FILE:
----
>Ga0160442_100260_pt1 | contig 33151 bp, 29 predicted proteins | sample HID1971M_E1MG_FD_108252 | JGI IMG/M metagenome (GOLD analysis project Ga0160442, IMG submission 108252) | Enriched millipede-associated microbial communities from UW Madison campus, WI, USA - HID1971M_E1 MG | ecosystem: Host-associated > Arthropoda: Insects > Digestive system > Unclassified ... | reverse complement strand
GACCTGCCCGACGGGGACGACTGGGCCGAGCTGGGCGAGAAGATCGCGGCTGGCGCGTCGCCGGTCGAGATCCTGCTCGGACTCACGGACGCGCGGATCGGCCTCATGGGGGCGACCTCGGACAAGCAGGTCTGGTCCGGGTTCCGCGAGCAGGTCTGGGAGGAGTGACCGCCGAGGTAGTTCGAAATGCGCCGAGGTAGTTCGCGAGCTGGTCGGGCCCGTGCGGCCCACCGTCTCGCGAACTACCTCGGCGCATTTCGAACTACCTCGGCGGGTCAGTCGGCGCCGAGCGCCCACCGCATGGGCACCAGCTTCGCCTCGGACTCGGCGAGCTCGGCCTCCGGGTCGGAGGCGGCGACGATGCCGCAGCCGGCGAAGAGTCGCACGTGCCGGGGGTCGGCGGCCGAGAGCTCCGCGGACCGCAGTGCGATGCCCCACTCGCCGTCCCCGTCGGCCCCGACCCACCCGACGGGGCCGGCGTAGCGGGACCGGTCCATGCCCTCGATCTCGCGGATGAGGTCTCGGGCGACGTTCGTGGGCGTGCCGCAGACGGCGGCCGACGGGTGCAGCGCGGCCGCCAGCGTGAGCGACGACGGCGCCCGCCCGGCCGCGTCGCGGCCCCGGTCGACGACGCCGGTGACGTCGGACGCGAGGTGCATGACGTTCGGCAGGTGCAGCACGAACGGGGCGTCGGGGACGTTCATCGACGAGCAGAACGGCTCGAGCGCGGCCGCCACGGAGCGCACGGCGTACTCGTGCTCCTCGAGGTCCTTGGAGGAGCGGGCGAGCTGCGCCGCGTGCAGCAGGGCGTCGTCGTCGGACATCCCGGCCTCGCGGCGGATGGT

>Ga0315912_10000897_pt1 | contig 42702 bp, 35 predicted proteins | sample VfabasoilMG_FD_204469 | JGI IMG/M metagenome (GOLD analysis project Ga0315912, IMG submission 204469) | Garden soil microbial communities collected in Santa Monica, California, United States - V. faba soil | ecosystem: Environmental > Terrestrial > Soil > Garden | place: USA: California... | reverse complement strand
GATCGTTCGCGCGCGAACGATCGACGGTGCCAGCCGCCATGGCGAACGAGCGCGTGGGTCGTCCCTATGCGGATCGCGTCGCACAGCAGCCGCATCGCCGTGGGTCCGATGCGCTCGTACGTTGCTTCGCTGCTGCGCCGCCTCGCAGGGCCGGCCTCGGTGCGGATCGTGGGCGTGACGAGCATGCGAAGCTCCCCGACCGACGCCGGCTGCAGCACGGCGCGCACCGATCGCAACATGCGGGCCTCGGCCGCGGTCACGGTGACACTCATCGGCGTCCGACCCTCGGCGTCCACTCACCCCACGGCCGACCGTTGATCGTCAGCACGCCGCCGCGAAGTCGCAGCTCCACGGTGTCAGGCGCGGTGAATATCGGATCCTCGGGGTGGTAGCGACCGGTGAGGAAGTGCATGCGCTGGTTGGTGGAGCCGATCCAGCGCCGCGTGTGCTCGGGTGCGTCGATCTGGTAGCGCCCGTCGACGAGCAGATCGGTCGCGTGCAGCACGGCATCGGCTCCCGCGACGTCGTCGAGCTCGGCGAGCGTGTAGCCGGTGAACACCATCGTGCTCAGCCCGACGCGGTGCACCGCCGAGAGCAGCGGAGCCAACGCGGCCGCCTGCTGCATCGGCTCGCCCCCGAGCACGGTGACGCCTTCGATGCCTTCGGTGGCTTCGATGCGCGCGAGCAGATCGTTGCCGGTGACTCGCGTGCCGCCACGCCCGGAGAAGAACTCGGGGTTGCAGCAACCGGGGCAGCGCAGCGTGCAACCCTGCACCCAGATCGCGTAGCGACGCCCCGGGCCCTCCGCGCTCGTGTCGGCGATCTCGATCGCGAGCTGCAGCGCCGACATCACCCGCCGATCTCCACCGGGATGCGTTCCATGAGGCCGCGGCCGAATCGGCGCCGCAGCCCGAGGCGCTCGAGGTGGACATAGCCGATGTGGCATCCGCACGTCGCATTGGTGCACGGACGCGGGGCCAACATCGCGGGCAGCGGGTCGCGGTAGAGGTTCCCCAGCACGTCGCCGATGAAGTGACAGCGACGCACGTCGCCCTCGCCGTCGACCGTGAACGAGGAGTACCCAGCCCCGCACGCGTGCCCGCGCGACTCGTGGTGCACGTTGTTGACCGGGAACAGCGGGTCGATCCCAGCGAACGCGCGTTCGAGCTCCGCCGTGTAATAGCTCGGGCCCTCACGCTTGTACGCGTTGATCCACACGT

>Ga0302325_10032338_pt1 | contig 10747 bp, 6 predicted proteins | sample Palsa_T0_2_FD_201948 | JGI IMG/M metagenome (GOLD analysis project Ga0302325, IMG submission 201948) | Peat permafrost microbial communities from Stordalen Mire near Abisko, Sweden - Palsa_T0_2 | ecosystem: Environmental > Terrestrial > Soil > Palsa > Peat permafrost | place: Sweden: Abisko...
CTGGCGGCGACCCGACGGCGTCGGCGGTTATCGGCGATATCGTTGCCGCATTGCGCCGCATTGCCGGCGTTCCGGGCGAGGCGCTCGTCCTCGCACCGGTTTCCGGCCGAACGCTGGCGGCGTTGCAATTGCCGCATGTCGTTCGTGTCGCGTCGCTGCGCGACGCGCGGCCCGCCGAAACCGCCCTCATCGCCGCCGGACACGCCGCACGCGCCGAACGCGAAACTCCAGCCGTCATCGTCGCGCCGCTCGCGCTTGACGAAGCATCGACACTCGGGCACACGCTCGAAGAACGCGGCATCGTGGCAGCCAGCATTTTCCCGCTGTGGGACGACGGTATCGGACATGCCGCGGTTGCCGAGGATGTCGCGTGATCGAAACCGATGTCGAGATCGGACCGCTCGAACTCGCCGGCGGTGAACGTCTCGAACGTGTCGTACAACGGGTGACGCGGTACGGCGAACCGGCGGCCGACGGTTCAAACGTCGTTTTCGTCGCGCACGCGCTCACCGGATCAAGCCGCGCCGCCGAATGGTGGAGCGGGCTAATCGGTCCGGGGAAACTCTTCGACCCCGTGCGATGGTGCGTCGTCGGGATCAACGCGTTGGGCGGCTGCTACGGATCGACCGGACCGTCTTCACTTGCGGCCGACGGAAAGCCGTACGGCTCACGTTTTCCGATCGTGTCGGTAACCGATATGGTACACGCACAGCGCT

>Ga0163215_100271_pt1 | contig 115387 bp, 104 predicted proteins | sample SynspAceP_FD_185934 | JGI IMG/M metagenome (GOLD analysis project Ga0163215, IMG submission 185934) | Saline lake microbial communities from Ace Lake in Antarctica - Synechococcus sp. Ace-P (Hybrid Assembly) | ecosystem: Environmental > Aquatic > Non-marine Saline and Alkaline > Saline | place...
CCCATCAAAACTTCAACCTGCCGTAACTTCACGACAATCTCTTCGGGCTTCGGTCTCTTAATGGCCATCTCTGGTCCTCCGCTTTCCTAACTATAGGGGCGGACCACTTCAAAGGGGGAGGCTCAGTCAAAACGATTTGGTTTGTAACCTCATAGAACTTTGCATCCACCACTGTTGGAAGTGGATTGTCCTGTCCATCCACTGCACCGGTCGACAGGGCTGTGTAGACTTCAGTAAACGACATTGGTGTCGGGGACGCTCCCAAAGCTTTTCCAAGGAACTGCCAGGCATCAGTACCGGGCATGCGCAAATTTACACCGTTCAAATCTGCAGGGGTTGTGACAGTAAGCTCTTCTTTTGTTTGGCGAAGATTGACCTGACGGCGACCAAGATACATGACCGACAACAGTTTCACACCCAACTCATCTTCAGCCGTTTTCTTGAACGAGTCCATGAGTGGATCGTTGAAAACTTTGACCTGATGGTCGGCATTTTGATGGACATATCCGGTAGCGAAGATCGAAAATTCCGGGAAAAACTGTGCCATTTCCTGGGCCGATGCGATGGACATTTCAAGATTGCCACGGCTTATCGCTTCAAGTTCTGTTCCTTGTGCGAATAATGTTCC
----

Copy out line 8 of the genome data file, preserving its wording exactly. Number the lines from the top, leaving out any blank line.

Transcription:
CCCATCAAAACTTCAACCTGCCGTAACTTCACGACAATCTCTTCGGGCTTCGGTCTCTTAATGGCCATCTCTGGTCCTCCGCTTTCCTAACTATAGGGGCGGACCACTTCAAAGGGGGAGGCTCAGTCAAAACGATTTGGTTTGTAACCTCATAGAACTTTGCATCCACCACTGTTGGAAGTGGATTGTCCTGTCCATCCACTGCACCGGTCGACAGGGCTGTGTAGACTTCAGTAAACGACATTGGTGTCGGGGACGCTCCCAAAGCTTTTCCAAGGAACTGCCAGGCATCAGTACCGGGCATGCGCAAATTTACACCGTTCAAATCTGCAGGGGTTGTGACAGTAAGCTCTTCTTTTGTTTGGCGAAGATTGACCTGACGGCGACCAAGATACATGACCGACAACAGTTTCACACCCAACTCATCTTCAGCCGTTTTCTTGAACGAGTCCATGAGTGGATCGTTGAAAACTTTGACCTGATGGTCGGCATTTTGATGGACATATCCGGTAGCGAAGATCGAAAATTCCGGGAAAAACTGTGCCATTTCCTGGGCCGATGCGATGGACATTTCAAGATTGCCACGGCTTATCGCTTCAAGTTCTGTTCCTTGTGCGAATAATGTTCC